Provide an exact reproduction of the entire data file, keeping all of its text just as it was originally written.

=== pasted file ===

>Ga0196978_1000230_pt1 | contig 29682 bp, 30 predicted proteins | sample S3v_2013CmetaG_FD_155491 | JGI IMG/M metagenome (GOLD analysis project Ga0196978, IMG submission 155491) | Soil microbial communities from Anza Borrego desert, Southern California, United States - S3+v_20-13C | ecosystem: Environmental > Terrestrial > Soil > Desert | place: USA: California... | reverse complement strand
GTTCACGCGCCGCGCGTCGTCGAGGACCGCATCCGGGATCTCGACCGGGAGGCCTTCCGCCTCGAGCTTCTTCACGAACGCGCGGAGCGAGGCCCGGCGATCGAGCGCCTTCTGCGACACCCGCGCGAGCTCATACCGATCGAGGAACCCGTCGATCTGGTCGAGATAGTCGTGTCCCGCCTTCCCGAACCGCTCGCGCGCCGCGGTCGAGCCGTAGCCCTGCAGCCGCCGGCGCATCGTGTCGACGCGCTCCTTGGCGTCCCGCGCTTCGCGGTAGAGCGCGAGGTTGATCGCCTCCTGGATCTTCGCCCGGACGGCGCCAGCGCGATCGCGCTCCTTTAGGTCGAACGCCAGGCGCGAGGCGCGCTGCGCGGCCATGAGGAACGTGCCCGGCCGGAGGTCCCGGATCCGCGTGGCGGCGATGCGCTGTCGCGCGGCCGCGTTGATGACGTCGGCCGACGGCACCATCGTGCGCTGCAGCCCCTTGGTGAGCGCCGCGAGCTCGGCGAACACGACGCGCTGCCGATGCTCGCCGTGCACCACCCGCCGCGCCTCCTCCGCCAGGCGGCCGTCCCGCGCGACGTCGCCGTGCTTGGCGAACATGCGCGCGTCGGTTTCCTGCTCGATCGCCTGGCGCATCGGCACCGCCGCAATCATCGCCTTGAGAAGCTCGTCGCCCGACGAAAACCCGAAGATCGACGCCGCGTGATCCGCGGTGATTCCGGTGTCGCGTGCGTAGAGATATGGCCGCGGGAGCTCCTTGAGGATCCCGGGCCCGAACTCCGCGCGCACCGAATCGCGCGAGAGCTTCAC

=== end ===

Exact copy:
>Ga0196978_1000230_pt1 | contig 29682 bp, 30 predicted proteins | sample S3v_2013CmetaG_FD_155491 | JGI IMG/M metagenome (GOLD analysis project Ga0196978, IMG submission 155491) | Soil microbial communities from Anza Borrego desert, Southern California, United States - S3+v_20-13C | ecosystem: Environmental > Terrestrial > Soil > Desert | place: USA: California... | reverse complement strand
GTTCACGCGCCGCGCGTCGTCGAGGACCGCATCCGGGATCTCGACCGGGAGGCCTTCCGCCTCGAGCTTCTTCACGAACGCGCGGAGCGAGGCCCGGCGATCGAGCGCCTTCTGCGACACCCGCGCGAGCTCATACCGATCGAGGAACCCGTCGATCTGGTCGAGATAGTCGTGTCCCGCCTTCCCGAACCGCTCGCGCGCCGCGGTCGAGCCGTAGCCCTGCAGCCGCCGGCGCATCGTGTCGACGCGCTCCTTGGCGTCCCGCGCTTCGCGGTAGAGCGCGAGGTTGATCGCCTCCTGGATCTTCGCCCGGACGGCGCCAGCGCGATCGCGCTCCTTTAGGTCGAACGCCAGGCGCGAGGCGCGCTGCGCGGCCATGAGGAACGTGCCCGGCCGGAGGTCCCGGATCCGCGTGGCGGCGATGCGCTGTCGCGCGGCCGCGTTGATGACGTCGGCCGACGGCACCATCGTGCGCTGCAGCCCCTTGGTGAGCGCCGCGAGCTCGGCGAACACGACGCGCTGCCGATGCTCGCCGTGCACCACCCGCCGCGCCTCCTCCGCCAGGCGGCCGTCCCGCGCGACGTCGCCGTGCTTGGCGAACATGCGCGCGTCGGTTTCCTGCTCGATCGCCTGGCGCATCGGCACCGCCGCAATCATCGCCTTGAGAAGCTCGTCGCCCGACGAAAACCCGAAGATCGACGCCGCGTGATCCGCGGTGATTCCGGTGTCGCGTGCGTAGAGATATGGCCGCGGGAGCTCCTTGAGGATCCCGGGCCCGAACTCCGCGCGCACCGAATCGCGCGAGAGCTTCAC